…being alive is the special occasion.
I recently had the opportunity/honor to help in cleaning out my husband’s grandmother’s house after her death at 95 years old. She had lived in the house for nearly 70 years, and while she wasn’t a materialistic person, there was still quite an accumulation of “stuff” that naturally builds up when you raise 6 kids and several grandchildren in the same place for so long.
Along with the bookshelves filled with books and closets full of clothes and linens, I was stunned by the mountains of dishes and cookware and glasses and mugs and vases and those kinds of things that were spread out on several tables for people to go through and “tag” if they wanted to take them home as a remembrance of Grandma. While a few things were selected because of sentimental value, we spent the rest of the afternoon packing up the rest to go to Goodwill or placed into the pile for the dump run.
As I stood there watching this whole process what struck me was that the things that were once essential parts of a person’s life were now trash. As I wrapped up countless “free giveaway” glasses and cute ceramic spoon rests one things kept going through my mind:
Use what you have NOW, and get rid of the rest.
I’m a big fan of famed de-cluttering experts Marie Kondo and Peter Walsh. Because we have moved across the country a few times in our lives, thankfully we don’t have a ton of useless things taking up space in our home. But after I got home and assessed the boxes of “good dishes” that we rarely use, and the random once-used appliances that were well-intentioned gifts, I decided that there is no point in saving anything for another time or a special occasion - the time to use these things is NOW, and if I don’t want to use them, then I really shouldn’t save them for someone else to have to get rid of later. If one person’s trash is another person’s treasure then the reverse is also most certainly true.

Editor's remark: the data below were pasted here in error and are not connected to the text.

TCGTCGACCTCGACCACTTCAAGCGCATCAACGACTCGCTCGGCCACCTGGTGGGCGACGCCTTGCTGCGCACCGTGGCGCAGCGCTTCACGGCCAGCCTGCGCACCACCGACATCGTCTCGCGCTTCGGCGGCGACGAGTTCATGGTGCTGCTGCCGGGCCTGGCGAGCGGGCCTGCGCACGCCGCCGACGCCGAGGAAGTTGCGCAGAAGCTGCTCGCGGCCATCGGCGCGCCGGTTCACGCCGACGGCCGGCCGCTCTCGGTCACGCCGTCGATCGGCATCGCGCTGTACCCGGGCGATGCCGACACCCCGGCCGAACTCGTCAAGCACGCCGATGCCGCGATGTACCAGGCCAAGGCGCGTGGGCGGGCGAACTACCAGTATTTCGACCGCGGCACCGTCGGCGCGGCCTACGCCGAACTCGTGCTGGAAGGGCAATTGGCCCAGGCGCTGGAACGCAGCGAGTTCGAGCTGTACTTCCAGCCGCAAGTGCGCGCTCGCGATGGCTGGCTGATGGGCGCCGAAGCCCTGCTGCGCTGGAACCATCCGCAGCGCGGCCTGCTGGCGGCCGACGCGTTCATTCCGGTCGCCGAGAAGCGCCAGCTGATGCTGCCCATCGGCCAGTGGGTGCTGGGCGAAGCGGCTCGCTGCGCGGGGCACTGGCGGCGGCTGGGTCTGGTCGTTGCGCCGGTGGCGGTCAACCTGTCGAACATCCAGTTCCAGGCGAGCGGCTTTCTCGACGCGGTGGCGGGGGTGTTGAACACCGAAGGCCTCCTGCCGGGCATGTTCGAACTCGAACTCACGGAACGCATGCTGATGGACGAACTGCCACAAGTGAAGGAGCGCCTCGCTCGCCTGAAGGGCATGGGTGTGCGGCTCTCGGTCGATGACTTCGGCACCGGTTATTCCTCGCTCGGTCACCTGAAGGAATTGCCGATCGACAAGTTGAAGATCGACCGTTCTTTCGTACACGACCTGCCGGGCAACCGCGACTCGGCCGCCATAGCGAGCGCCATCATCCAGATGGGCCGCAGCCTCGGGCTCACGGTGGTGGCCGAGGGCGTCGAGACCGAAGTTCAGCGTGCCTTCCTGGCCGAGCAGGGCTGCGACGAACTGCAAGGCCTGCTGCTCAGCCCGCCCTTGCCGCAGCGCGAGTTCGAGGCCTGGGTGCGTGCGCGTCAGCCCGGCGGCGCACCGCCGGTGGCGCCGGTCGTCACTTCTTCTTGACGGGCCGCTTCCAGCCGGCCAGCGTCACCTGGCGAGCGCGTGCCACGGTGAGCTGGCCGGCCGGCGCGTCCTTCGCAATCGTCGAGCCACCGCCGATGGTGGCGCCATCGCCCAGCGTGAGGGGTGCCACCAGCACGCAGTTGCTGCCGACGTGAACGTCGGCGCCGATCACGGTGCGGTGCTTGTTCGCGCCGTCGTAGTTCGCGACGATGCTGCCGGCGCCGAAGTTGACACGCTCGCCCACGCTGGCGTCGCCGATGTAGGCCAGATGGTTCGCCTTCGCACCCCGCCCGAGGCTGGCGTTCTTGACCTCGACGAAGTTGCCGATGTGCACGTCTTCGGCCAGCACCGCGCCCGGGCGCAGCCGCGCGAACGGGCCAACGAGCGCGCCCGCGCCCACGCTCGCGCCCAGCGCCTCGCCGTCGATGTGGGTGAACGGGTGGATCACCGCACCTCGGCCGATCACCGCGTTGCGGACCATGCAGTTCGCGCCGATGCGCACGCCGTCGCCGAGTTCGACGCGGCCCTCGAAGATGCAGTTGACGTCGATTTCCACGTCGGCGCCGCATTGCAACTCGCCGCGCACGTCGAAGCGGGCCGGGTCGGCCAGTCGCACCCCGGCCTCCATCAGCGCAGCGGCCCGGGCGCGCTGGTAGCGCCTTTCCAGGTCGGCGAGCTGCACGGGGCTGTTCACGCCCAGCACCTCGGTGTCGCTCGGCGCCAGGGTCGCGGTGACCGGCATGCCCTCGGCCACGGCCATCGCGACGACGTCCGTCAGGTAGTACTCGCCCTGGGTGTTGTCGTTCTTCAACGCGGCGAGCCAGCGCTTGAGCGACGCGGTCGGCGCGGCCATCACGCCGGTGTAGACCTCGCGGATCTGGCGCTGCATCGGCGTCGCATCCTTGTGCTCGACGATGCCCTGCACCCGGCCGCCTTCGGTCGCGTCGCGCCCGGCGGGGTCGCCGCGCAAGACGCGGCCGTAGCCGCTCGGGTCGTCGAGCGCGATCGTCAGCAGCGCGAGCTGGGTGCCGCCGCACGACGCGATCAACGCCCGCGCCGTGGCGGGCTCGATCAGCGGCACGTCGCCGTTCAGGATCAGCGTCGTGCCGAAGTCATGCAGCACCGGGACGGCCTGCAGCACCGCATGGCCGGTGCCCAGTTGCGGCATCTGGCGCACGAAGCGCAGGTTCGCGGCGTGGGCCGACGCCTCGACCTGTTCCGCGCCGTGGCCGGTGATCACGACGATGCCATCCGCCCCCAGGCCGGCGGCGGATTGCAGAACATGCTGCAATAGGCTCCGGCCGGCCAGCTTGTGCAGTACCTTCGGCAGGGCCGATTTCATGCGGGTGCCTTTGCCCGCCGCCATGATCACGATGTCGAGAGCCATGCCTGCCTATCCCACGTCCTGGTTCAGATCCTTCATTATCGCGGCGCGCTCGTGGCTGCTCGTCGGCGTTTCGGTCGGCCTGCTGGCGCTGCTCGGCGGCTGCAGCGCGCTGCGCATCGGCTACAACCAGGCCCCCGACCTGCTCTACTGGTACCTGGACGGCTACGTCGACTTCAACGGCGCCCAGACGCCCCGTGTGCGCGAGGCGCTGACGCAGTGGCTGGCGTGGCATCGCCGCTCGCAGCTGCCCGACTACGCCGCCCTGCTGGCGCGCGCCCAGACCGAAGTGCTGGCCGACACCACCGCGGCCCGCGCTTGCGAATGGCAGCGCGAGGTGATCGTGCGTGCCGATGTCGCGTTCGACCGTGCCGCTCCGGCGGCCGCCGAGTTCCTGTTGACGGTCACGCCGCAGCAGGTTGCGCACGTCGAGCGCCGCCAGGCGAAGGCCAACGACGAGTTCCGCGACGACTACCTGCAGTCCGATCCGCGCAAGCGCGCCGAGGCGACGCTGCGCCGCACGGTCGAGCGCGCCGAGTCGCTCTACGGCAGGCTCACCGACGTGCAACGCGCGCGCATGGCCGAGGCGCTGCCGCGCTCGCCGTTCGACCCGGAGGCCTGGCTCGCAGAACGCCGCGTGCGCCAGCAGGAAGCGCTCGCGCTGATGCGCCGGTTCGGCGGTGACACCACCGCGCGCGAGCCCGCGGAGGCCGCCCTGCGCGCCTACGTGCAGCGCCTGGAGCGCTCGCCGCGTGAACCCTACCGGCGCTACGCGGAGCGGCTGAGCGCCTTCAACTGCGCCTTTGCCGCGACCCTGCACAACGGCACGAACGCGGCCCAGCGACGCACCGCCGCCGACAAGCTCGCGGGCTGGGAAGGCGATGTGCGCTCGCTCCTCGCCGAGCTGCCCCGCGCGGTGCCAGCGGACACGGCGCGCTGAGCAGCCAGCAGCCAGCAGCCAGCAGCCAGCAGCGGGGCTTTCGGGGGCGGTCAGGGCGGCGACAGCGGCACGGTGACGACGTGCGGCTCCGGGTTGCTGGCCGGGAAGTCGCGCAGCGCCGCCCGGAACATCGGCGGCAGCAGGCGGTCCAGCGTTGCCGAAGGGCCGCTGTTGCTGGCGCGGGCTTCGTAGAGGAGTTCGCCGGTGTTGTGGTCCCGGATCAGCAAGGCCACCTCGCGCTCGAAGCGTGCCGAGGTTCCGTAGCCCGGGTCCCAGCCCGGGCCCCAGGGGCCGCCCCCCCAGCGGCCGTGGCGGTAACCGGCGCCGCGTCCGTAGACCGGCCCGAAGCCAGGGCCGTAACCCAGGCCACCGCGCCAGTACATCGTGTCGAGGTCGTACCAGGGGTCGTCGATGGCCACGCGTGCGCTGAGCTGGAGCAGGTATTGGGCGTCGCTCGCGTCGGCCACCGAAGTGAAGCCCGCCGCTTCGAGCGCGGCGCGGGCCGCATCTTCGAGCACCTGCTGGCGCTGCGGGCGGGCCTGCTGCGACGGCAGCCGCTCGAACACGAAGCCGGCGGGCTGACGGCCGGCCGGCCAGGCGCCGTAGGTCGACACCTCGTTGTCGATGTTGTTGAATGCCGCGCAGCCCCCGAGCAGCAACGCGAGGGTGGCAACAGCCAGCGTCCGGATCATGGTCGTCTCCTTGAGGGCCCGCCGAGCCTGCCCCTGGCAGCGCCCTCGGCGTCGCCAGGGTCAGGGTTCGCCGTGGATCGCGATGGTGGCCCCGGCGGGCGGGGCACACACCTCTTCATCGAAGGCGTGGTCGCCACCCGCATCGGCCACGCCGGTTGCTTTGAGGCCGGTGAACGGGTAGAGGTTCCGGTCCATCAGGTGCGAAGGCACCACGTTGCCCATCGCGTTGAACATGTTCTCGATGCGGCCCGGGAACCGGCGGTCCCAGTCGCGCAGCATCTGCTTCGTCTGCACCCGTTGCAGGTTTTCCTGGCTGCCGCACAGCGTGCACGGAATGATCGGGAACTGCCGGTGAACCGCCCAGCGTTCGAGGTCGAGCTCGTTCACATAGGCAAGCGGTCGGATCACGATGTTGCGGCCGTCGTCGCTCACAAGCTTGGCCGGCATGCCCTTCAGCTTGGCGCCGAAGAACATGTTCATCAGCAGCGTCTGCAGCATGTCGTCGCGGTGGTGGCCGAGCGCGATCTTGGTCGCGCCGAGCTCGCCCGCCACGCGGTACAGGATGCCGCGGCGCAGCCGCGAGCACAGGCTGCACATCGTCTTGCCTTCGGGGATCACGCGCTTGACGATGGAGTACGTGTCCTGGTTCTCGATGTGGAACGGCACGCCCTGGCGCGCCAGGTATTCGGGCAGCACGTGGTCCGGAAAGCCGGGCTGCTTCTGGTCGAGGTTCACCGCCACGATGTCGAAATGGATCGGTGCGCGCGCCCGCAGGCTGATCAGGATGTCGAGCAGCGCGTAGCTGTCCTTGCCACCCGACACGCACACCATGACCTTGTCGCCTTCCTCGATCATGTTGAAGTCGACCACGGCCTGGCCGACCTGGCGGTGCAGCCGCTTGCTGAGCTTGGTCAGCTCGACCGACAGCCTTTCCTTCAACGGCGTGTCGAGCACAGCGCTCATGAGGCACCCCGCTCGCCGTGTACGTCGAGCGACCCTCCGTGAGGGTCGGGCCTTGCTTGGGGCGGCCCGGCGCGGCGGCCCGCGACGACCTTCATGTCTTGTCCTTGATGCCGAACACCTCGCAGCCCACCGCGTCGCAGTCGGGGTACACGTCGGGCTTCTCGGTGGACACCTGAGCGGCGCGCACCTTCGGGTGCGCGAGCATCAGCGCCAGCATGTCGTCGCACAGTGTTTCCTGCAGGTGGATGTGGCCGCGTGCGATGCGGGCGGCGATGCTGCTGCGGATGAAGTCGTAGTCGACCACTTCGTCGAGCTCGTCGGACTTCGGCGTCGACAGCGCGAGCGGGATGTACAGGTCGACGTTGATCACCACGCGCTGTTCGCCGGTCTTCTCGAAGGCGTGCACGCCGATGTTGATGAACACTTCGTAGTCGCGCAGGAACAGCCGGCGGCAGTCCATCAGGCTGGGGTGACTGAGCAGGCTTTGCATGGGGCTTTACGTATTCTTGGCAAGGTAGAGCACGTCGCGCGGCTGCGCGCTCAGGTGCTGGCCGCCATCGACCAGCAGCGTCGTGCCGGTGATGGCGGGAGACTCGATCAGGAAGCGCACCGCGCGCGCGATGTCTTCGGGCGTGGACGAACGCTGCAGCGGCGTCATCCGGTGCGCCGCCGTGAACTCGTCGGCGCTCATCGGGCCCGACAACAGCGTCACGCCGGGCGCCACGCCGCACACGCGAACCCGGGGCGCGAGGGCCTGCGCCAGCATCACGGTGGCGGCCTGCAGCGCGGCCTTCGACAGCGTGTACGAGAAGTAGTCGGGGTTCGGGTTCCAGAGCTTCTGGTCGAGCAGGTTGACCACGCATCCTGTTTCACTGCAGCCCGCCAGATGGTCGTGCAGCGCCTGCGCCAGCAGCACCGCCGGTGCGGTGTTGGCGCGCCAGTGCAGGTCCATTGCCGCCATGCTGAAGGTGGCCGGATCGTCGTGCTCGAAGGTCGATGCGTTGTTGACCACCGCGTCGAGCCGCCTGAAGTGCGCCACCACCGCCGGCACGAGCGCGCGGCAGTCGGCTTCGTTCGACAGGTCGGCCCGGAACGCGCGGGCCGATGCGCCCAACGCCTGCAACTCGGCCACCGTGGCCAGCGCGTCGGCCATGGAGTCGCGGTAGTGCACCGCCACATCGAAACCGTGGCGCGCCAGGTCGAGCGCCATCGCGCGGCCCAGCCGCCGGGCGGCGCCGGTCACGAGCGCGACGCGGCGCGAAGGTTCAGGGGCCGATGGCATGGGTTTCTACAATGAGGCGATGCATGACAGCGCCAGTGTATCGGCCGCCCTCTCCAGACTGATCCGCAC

This process also reminded me of a friend I had growing up whose mother had a particular set of crystal wine glasses that she kept on the highest shelves of a ceiling-high cabinet in their dining room. One time we were helping her set the table for a dinner party and she realized that she didn’t have enough matching glasses for all of the guests. My friend asked her, “How about those up there?” gesturing toward the highest shelves. “Oh no,” her mother replied, “we can’t use those.” “Why not?” my friend asked. “Because they no longer make that pattern, if one breaks it can’t be replaced,” was the reply.
Even as a young kid this response baffled me. I remember thinking two things. Firstly I thought, “But what if it DOESN’T break? Why are you assuming that the worst will happen?” And then my brain tried to construct the thought of, “If something was designed for a particular use, then doesn’t it make sense to use it for the purpose for which it was made?” I remember thinking the same thing when I asked that same friend if we could play with the dolls she had up on her bedroom shelf. She responded curtly, “These dolls aren’t for playing with, they are for display.” And even at that young age I remember thinking to myself, “They make dolls for DISPLAY? It’s a doll! It’s meant to be played with!”
Clearly I’ve never been a “For Display Only” type of person. I let my daughter wear her flower girl dress to preschool every day because i knew that all too soon she would grow out of it and never be able to wear it again. I let my son wear my grandfather’s antique ring when he wanted to rather than have it sit in a dusty box in a drawer. I allowed both of my kids to take the tags off of their Beanie Babies and throw them around the room playing “Stuffed Animal Olympics” rather than keep them in pristine condition (as a I knew many people did) in case they were worth something someday.
At the end of the day, and especially at the end of someone’s life, things are just things. Glasses get broken, curtains fade in the sun, beloved books get dog eared, and favorite pens run out of ink. Yes, things should be valued and treated with respect, but they should also be used, while we are still living and breathing and have the chance to get the pleasure out of using them.
So my advice for choosing happiness to you is, use the pretty glasses and don’t worry if one of them breaks. Wear the special blouse you bought because you loved it instead of letting it sit in your closet because you’re worried about the possibility of spilling coffee on it. Break out the pasta machine or the Belgian waffle maker once in a while and treat your family to something different from the regular old fare that you’re all used to. Use your things or let them go so someone else can use them and get the joy out of them that they were originally intended for.
Don’t save anything for a special occasion. Being alive is indeed, the most special occasion there is.